15 Steps To Becoming A More Creative Drummer
10. Experiment With Kit Setups, Tuning, Muffling, Drum Stick Implements, And Electronics
Kit Setups: Do you feel more comfortable playing on a huge drum kit or a smaller one? Small kits promote getting the most sounds out of fewer choices, while a larger kit affords you the greatest freedom of choice. Depending on the individual, either of these could increase creativity.
Big drums? Small drums? Cymbals? Metal vs. wood hoops? Drumhead selection? The choices are endless; but if you can find what best fits your personality, body type, and technique, it will allow your imagination to flow.
Try these: Play a jazz gig with just a hi-hat, snare drum, and ride cymbal. Play a rock gig without a hi-hat (à la Keith Moon) or without any cymbals at all. Switch your toms around. Try different kinds of cymbals. Set your drum throne higher or lower than normal. Experiment with the settings on that incredibly complicated bass drum pedal. Discover found percussion. (Check out Glenn Kotche from the band Wilco.)
Hybrid Kits: Walfredo Reyes Sr., Richie Gajate-Garcia, and Stanton Moore (among others) have revolutionized the fusion of ethnic percussion with traditional drum set. Follow their lead, and find some new sounds that are yours alone.
Tuning, Muffling, And Drum Stick Implements: The way drums are tuned and muffled and the sticks that you use not only help define your style, but also effect the overall band sound.
Try these: The Hat Shake, Hat Trick, Stickball, and Jingle Kick to name a few.
Electronics: Although not every drummer’s cup of tea, electronics provide limitless options to fuel your creativity. It’s also popular these days to mix electronics within acoustic kits.
11. Stay Up To Date On The Latest Technology
Imitate Programmed Music: If you haven’t seen Jojo Mayer play, you need to do so immediately. Among other accomplishments, Mayer has assimilated the sound of programmed (electronica) music into an acoustic setup.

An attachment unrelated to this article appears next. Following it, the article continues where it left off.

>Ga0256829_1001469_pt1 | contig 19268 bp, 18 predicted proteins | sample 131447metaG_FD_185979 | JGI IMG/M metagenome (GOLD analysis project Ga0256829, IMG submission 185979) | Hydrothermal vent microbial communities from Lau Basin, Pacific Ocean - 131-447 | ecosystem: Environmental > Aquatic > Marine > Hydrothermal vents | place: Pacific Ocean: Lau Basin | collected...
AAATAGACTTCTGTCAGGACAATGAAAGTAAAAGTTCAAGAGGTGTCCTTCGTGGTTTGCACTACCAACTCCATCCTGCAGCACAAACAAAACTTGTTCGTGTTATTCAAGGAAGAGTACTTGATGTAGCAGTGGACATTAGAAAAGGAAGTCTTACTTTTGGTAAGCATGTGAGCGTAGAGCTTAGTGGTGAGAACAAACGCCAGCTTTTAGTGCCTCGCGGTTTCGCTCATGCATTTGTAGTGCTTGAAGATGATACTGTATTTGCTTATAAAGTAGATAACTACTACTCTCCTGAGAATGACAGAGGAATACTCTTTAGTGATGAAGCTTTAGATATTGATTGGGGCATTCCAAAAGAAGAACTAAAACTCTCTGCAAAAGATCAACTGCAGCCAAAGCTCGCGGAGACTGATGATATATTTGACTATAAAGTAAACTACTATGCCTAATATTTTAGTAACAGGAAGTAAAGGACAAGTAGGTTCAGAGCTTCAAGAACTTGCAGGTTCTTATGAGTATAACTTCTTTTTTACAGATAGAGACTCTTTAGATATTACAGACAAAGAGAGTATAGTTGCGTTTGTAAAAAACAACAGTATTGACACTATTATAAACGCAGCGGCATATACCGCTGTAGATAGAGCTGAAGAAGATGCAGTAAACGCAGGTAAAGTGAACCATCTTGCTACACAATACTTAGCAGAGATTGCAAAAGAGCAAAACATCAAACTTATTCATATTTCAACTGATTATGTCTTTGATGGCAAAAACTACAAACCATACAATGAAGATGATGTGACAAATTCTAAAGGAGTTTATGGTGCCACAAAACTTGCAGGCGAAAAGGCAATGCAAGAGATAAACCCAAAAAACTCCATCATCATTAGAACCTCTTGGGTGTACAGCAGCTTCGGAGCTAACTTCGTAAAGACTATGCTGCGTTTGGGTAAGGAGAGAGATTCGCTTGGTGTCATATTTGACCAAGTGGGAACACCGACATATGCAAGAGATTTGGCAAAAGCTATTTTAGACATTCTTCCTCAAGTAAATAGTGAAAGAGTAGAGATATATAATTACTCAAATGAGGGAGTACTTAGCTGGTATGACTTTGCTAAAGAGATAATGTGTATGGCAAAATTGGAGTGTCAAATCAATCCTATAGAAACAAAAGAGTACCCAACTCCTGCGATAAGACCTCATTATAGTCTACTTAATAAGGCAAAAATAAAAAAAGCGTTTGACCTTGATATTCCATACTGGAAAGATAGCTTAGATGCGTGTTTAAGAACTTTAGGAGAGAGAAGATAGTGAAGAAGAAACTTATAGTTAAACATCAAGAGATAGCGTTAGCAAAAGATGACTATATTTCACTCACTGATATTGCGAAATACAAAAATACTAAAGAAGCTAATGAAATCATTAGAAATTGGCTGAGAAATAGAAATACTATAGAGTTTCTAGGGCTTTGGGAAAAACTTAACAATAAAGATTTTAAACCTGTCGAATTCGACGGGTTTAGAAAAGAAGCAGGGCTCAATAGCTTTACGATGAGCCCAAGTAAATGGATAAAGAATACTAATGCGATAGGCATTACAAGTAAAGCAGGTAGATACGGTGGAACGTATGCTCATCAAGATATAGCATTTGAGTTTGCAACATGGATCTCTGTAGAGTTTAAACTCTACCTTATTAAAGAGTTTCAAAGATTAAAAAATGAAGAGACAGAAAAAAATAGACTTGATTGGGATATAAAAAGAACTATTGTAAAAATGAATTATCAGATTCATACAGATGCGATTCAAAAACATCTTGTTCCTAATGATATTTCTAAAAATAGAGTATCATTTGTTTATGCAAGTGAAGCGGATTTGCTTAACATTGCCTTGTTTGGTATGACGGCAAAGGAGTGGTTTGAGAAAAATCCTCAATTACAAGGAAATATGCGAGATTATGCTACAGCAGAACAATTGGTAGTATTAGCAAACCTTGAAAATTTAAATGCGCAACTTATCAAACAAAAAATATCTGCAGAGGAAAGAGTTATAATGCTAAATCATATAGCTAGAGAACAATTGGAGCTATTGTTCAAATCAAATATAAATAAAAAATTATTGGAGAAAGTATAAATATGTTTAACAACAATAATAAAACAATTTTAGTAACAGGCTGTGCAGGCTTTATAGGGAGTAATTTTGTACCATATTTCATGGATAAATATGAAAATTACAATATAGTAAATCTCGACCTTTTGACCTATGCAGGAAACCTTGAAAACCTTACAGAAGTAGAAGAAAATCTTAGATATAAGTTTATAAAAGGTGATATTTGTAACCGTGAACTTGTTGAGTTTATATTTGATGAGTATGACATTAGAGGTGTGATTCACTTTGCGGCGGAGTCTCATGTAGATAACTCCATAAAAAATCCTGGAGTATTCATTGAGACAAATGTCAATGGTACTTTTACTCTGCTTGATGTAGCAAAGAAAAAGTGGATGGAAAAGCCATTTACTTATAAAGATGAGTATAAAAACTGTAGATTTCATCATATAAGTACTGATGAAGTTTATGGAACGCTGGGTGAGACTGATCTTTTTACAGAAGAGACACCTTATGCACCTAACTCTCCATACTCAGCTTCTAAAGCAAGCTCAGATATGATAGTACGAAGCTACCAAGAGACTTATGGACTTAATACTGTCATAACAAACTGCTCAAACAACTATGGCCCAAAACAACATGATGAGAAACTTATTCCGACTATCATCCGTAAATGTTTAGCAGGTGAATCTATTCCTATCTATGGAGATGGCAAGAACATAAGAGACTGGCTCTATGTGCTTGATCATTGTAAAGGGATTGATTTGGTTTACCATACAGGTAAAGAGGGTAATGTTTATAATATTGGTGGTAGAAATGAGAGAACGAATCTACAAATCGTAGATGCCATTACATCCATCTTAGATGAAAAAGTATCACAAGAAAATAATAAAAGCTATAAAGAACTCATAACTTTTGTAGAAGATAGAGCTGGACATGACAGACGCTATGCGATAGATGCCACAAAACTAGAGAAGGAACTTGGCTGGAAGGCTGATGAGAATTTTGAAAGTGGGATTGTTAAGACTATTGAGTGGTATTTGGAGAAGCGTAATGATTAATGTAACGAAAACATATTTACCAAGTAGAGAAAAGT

Try this: Learn to program drums yourself, then go back and see if you can play on an acoustic drum set what you designed through technology.
12. Access Creative Independence
Gaining jaw-dropping independence or coordination will not necessarily make you the most creative drummer in town, but the lack of it can certainly be a major stumbling block. Learning how to play jazz and Latin might be the best way to attain the coordination that you need, while making you more hirable. Here is another excerpt from Drum Aerobics. The hands play a blues shuffle pattern between the ride cymbal and snare, while the feet play in various eighth-note triplet spots.
13. Excite With Metric Modulation/Time Shifting/Polyrhythms
These three rhythmic “illusions” can confuse the listener (and your fellow musician), while other times cause an unbelievable amount of excitement. Chris Dave and Ari Hoenig have taken metric modulation to a new level. David Stanoch, in his book Master The Tables Of Time, covers time shifting, a concept that was used creatively in the past by Elvin Jones, Tony Williams, and many others. Polyrhythms are another endless pursuit, which will also expand your toolkit. Pete Magadini’s Polyrhythms – The Musician’s Guide remains the seminal work on this topic.
14. Turn Off The Metronome
Practicing without a metronome or using it in unique ways can help to stimulate the creative part of your brain. Playing behind, on, or ahead of the click can make the surrounding instruments and music feel quite different. Find a drum teacher with studio experience to show you the ropes of playing with a click.
15. Be Open To Experiences Outside The World Of Music And Interact With Creative People
Don’t hang out in your drum closet all day long. By over-practicing and isolating yourself from the rest of humanity, you will lock yourself out of non-musical experiences that could add to your imagination. Make sure to listen and be open to suggestions from persons with different perspectives. Many non-drumming musicians have helped me uncover creative ideas I would have never discovered on my own.
Pay attention to the times of the day and environments when and where you are the most creative. A lot of my ideas have come while hiking in the desert with my wife, and I’ve now written seven books while propped up in bed with my dogs as my work companions.
Some people are born with more creativity than others. Hopefully, the plan that I just presented will give you some ideas on how to catch up with those artsy folks. Like most things in life, it will take hard work to makes significant gains.
It is my hope that, as drummers, if we can best tap into our imaginations, we have a better chance to help lift up the quality of music for everyone – ourselves, bandmates, and, most of all, listeners.